Sunday, June 17, 2018

PRACTICE 2018, June 21-23 in New York City


Hey all, just a quick reminder about PRACTICE 2018, a yearly eclectic game design conference put on by my employers and colleagues at NYU Game Center. It's happening very soon, during this coming weekend in New York City, June 21-23.

I go to stuff like GDC all the time, and I'm often frustrated by huge industry events' limitations -- they're huge crowded anonymous affairs that must cater to an entire field and assume a wide general audience, or they focus too narrowly on a technical detail without reflecting on deeper implications. At this point, GDC probably can't change itself very much, but what if there were a bunch of different events that could do what GDC can't?

So I think this is one way of making the game design conference we'd like to see in the world. The PRACTICE speaker lineup is tightly curated, seeking a variety of deep case studies as well as deep primers outside the niche world of video game design. Generally, there's usually at least one tabletop game design speaker and one sports design speaker, and this variety helps a lot. In the past, there's been professional poker players, race car data scientists, breakdancers, rock climbers, all going into the actual problems and examples they work with -- as well as AAA game designers talking about combat systems and indie developers talking about game feel. There are zero 101-level intro talks here.

Basically, this is a conference for working game designers who already kinda follow what's going on, but appreciate deep critical takes on what's happening. Unlike a lot of these types of events, the post-talk Q&A actually has some good audience questions and isn't terrible! It's also great if you want a more laidback environment where you can chat with everyone, instead of running to the next party and apologizing to the folks you missed.

If you live in the New York City area, I hope to see you there -- and if you live outside NYC, maybe you should look at some last minute airfare deals... and the city is especially lovely this time of year too, you know...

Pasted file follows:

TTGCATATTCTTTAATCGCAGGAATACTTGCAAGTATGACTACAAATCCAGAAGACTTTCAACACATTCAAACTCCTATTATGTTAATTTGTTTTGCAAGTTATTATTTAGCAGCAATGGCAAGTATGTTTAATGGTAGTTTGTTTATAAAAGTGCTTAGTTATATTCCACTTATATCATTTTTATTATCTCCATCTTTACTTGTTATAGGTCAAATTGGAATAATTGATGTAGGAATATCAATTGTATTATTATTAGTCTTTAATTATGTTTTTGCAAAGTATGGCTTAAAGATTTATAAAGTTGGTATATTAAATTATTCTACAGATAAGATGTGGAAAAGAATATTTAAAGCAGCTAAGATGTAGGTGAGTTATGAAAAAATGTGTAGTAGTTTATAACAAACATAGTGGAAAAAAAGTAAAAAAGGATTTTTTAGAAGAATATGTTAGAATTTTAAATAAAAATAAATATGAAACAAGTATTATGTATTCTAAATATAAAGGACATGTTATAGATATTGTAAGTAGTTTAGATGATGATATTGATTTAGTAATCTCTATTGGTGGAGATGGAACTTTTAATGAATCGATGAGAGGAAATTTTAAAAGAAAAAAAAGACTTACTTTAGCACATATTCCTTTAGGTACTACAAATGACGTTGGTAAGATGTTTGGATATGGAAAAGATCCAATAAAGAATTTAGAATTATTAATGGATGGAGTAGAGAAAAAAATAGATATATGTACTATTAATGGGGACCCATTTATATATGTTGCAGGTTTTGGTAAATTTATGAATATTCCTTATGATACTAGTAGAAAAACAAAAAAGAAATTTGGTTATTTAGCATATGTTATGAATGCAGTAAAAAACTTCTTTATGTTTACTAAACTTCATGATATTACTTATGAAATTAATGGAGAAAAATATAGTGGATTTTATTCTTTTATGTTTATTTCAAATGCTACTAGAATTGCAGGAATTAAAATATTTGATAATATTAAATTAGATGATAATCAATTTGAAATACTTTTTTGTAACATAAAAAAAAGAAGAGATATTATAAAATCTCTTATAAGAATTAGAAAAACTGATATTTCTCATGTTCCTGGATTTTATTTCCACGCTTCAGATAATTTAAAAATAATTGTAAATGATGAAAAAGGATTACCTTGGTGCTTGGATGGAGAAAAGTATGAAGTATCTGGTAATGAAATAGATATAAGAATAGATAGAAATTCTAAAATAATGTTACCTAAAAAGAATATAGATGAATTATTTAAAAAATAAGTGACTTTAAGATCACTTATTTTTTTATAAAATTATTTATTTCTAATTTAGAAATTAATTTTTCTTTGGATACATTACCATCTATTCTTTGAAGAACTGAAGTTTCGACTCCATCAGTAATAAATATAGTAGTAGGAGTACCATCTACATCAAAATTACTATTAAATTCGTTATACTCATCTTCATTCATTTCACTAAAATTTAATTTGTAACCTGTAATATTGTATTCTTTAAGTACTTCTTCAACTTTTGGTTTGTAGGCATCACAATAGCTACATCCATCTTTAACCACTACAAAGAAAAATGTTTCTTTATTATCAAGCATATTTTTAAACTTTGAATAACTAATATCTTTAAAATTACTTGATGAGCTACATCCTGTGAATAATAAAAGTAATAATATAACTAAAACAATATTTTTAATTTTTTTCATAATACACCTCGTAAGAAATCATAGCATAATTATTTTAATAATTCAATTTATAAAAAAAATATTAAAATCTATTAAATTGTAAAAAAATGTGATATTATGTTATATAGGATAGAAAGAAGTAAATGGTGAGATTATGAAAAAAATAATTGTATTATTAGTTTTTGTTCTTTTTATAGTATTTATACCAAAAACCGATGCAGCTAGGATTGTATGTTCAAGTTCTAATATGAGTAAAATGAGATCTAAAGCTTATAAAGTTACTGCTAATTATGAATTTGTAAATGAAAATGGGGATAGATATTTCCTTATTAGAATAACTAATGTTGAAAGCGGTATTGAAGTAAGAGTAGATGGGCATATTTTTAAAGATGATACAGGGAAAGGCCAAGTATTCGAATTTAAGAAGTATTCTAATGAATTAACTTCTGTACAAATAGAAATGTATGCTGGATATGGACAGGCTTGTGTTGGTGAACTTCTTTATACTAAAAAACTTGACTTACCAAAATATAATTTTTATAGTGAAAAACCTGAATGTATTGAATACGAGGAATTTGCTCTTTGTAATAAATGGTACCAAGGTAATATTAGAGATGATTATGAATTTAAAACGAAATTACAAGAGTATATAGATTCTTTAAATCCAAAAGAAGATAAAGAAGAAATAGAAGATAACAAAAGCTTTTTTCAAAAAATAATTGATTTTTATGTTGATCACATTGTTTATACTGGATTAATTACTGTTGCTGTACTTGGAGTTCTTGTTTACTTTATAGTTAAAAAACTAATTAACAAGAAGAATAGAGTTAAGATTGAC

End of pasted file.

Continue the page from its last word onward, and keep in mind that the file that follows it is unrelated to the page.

Thursday, June 7, 2018

Why I'm not super excited about Valve's new Steam policy

In case you haven't heard: Valve recently announced it won't attempt to moderate the content on Steam anymore except when legally required to, or when it's "obvious trolling", whatever that is.

On the face of it, this is supposedly a net-win for queer people and marginalized creators. Supposedly I'll be able to publish as much dick as I want! But after many years of dealing with platforms, and their intentionally vague policies and selective enforcement, I've grown extremely wary of these many public statements that promise to do better, and then never do. Even if this new policy is for real, I can easily imagine a future where Valve suddenly changes its mind to disallow my games -- I'm used to being treated as a "controversial" edge case in games, and all these companies have successfully trained me not to trust them or take their word for it.

There's a lot to unpack in Valve's post, and you can read a lot of different editorials all around the internet for the full scope of those ideas. Personally I'm not interested in regulating "spam games" or "asset flips", and my analysis will focus more on my experience and attitude in using Steam as a developer.

I think one big problem with "Who Gets To Be On The Steam Store" is that it doesn't recognize how some developers are more On The Steam Store than others.

Tuesday, June 5, 2018

Remastering Rinse and Repeat

Rinse and Repeat remastered, for Radiator 3 (2018)
Rinse and Repeat (2015)
I'm nearing the end of the remaster process for my shower game Rinse and Repeat, as part of a future re-release planned for late 2018. As I've said before: if you have the time and energy, I highly recommend remastering your games -- you get to revisit all the compromises and sacrifices you inflicted on yourself, and now you're not desperate to get the game out the door -- you can finally do things calmly and properly.

The time difference helps you see the project with new eyes. In my case, it's been about two and a half years since the original Rinse and Repeat release in October 2015. Game engine technology has changed, my skills and tastes have changed, and it's surprisingly therapeutic to revisit my past decisions. Like, why did I give everything a weird green tinge? I don't remember. Maybe I had good reasons that I've now forgotten.

Here's some of the specific changes I made to the shower scene, and some of my reasoning: